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CPNP POP Committee Member Submitting the Review: Leigh Anne Nelson, Pharm.D., BCPP

Book: Handbook of Psychiatric Measures

A. John Rush Jr., M.D., the Rosewood Corporation Chair in Biomedical Science and the Betty Jo Hay Distinguished Chair in Mental Health at UT Southwestern Medical Center in Dallas, Texas.

Michael B. First, M.D., is Professor of Clinical Psychiatry at Columbia University College of Physicians and Surgeons, and Research Psychiatrist at New York State Psychiatric Institute in New York, New York.

Deborah Blacker, M.D., Sc.D., is Assistant Vice Chair for Research; Director, Gerontology Research Unit, Massachusetts General Hospital East, Charlestown, Massachusetts; and Associate Professor of Psychiatry at the Harvard School of Public Health, Harvard Medical School, in Boston, Massachusetts.

The Handbook of Psychiatric Measures, Second Edition, offers a compendium of the most noteworthy, widely used, and important new efforts in clinical and research measures. Clinicians, researchers, and managed care administrators will have at their fingertips expert assessment of over 275 measures in a wide array of domains, including a review of each measure's clinical utility, goals, practical issues, and psychometric properties. Use of this special resource is further enhanced by a CD-ROM containing the full text of 150 of these measures--an invaluable aid for reference and clinical decision-making.

In this fully revised edition, more than 40 measures have been added to the discussion and to the CD-ROM. In addition to reassessing measures for inclusion--adding measures that empirically provide better patient evaluation and subtracting measures that have been superseded--chapter authors have thoroughly examined and revised measure discussions to provide the most relevant and timely information for clinicians. Costs, translations, and contact information for each measure have also been updated.

Introductory chapters provide background on the application of measures in specific contexts, including a discussion of cultural factors, psychometric properties, and the clinical selection of measures. Readers are then fully equipped with extensive coverage of general diagnostic measures for adults, and measures to evaluate psychiatric symptoms, mental and physical health status, quality of life, adverse effects, patient perceptions of care, stress and life events, family and relational issues, and suicide risk. Next, 17 disorder-specific chapters impart expert review of measures for disorders of childhood and adolescence, cognitive disorders, substance use, mood disorders, anxiety disorders, somatoform disorders, psychotic disorders, dissociative disorders, personality disorders, impulse-control, sexual dysfunction, eating disorders, sleep disorders, and aggression. Each chapter includes updated measure descriptions, new measure variants and research, and newly selected measures particularly appropriate to the domain of discussion.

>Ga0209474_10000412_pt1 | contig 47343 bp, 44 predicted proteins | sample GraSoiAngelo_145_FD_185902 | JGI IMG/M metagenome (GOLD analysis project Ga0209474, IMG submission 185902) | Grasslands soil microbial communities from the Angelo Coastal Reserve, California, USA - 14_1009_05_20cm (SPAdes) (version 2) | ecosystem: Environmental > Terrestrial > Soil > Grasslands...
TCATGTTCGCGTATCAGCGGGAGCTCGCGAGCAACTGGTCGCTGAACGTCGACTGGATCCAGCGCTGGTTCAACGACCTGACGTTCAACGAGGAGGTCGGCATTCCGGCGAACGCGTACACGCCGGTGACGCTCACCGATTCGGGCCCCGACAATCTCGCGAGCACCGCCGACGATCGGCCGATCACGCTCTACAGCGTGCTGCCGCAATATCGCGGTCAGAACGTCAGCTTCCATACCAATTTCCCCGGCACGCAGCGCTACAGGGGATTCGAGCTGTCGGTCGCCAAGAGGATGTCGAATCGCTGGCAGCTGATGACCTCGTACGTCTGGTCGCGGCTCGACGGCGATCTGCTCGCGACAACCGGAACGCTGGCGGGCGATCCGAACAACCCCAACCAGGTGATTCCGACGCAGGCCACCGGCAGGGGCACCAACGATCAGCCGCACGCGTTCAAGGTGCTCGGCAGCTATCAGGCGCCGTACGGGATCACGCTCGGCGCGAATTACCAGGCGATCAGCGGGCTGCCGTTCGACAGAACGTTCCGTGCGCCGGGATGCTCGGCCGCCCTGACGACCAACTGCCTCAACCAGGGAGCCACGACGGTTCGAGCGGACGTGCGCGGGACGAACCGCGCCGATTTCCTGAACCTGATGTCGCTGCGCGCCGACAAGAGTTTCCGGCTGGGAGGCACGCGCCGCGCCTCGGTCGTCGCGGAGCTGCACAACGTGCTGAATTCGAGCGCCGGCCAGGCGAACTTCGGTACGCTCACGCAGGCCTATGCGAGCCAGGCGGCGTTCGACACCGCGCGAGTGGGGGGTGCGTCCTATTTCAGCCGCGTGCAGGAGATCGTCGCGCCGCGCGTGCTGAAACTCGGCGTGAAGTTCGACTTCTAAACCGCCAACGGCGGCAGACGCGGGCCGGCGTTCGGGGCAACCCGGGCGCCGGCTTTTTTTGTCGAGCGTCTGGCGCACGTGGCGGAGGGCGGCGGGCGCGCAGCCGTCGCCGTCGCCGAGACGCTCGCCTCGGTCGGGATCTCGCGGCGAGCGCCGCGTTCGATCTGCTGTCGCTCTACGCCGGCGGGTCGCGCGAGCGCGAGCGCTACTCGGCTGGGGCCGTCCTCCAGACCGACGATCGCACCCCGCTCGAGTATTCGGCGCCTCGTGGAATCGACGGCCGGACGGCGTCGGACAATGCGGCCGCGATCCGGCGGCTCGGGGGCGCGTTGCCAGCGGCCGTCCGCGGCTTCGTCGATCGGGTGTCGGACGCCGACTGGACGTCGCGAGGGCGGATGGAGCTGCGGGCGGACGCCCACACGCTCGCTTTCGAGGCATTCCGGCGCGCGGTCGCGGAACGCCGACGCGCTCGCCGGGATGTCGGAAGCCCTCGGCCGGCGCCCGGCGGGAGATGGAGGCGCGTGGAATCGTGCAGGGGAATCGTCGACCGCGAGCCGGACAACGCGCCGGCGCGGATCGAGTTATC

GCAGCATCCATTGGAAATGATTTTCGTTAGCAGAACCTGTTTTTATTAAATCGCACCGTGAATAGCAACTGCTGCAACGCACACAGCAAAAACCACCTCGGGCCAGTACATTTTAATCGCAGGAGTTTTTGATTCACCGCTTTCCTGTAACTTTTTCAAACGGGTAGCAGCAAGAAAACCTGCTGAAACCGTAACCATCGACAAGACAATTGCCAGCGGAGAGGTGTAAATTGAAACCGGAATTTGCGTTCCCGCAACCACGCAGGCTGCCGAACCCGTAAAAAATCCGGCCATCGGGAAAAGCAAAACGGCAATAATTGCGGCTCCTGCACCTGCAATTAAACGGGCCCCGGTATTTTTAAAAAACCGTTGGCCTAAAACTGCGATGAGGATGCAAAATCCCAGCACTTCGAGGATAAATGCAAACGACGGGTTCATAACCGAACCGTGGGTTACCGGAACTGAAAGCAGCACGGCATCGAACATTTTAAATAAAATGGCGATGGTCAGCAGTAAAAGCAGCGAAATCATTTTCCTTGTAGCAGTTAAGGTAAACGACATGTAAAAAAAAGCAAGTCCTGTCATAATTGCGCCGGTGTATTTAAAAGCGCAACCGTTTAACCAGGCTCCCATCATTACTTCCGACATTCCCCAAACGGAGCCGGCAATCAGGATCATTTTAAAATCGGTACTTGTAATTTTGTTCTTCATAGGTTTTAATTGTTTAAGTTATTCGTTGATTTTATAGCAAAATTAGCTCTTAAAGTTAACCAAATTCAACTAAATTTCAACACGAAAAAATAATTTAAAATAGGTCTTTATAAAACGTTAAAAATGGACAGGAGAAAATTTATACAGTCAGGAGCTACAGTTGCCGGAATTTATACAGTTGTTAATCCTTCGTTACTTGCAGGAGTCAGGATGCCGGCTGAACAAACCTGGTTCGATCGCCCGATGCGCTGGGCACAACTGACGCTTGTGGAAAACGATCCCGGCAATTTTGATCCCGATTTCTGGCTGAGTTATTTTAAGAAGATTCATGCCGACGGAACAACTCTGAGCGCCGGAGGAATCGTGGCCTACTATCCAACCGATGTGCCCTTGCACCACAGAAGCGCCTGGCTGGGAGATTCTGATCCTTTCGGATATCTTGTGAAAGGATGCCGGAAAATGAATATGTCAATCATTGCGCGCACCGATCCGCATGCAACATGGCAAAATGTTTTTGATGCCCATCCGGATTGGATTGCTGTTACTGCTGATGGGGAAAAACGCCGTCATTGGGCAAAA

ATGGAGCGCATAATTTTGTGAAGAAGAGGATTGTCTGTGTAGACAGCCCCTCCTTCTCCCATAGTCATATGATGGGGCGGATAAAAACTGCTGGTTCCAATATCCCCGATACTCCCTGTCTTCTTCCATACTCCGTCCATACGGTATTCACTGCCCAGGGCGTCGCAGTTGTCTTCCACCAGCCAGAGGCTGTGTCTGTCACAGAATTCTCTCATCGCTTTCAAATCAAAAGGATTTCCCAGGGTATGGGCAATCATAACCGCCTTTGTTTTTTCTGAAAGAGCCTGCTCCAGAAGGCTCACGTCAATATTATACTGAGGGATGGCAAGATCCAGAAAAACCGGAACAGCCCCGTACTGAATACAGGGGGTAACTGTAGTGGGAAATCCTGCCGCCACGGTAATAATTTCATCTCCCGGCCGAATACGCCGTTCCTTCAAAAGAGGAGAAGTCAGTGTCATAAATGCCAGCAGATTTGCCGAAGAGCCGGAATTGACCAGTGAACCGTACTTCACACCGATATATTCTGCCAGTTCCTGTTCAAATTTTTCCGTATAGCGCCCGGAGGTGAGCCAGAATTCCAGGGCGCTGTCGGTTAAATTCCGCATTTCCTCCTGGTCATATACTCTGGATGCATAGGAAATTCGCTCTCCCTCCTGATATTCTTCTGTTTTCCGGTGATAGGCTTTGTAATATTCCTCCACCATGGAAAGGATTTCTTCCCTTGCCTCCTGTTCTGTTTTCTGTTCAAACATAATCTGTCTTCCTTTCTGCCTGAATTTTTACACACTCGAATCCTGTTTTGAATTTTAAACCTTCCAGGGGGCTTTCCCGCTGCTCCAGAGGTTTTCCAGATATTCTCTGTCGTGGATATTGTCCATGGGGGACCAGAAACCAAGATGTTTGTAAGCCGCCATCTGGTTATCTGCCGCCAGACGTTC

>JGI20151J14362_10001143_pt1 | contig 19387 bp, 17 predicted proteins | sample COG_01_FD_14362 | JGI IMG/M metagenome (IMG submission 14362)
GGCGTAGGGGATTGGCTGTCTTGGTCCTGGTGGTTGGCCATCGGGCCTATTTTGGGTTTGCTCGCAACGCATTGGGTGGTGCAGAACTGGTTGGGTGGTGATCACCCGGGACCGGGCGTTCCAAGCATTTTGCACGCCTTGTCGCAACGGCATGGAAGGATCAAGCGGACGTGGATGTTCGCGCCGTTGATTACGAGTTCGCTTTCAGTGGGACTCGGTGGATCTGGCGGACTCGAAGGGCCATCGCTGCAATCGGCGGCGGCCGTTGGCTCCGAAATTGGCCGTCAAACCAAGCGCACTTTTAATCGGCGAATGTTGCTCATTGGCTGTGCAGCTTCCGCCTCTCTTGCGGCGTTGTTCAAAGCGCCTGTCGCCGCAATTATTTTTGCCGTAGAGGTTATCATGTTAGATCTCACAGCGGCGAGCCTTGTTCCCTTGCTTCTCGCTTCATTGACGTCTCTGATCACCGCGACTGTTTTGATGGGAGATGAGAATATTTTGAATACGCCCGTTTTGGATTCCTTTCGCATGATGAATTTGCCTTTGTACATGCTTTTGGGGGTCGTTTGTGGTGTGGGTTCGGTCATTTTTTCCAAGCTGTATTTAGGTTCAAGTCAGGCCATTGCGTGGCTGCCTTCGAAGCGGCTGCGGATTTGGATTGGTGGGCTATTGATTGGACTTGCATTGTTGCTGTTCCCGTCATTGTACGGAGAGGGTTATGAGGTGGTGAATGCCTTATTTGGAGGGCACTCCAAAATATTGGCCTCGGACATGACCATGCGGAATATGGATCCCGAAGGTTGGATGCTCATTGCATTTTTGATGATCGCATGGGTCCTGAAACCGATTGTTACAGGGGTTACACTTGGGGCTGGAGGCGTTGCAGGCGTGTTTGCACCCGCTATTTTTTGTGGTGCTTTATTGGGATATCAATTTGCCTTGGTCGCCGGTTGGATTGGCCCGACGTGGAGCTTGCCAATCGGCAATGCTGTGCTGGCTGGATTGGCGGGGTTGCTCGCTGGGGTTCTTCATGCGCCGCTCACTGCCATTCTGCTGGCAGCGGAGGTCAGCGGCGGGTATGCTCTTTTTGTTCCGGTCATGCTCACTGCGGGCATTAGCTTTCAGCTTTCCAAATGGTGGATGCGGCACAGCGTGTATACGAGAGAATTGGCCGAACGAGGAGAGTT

The Handbook of Psychiatric Measures, Second Edition, promises to become one of the most-used and highly valued resources at a clinician's, researcher's, and administrator's disposal. Much more than a summary of measures, this revised edition provides the essential information to make better decisions about the use of a particular measure.

To my knowledge, this reference book compiles the most comprehensive collection of commonly used psychiatric rating scales (275 measures) and also includes a CD-ROM with 150 rating scales that are either in the public domain or for which permission to reprint in the reference book was granted. Although more expensive, this reference book is more comprehensive than Lexi-Comp's Rating Scales in Mental Health.

The book provides several introductory chapters that address use of rating scales in specific contexts. Introductory content includes strengths and limitations of rating scales, psychometric properties, ethnic, cultural, and socioeconomic factors that influence their use and interpretation, and considerations when choosing a rating scale for use in a particular clinic or healthcare system. The rating scales within the book are well organized by domain.

General measures that encompass many domains are presented first followed by disorder-specific sections organized according to their order in the DSM-IV-TR. For each rating scales, six sections are discussed including Goals, Description, Practical Issues, Psychometric Properties, Clinical Utility, References and Suggested Readings. Although all of this information is of importance, I find the Practical Issues section to be particularly helpful as it difficult to obtain this type of information from a single source identified through a literature search. This section includes information on administration time, training requirements, directions on how to obtain the rating scales, cost, available translations and availability for computer administered versions. Additionally, the reference provides some information for interpreting results (i.e. mild, moderate, severe or the presence or absence of a disease).

This book is commonly used by psychiatric pharmacists, psychiatric pharmacy practice residents, and pharmacy students. Residents and pharmacy students find it particularly useful when reading the psychiatric literature and preparing for journal club presentations.

As a psychiatric pharmacist, I find it most helpful for finding information on less commonly used rating scales or rating scales specific to special populations. As psychiatry is moving towards measurement based care, this reference will serve all psychiatric healthcare providers as a solid resource.

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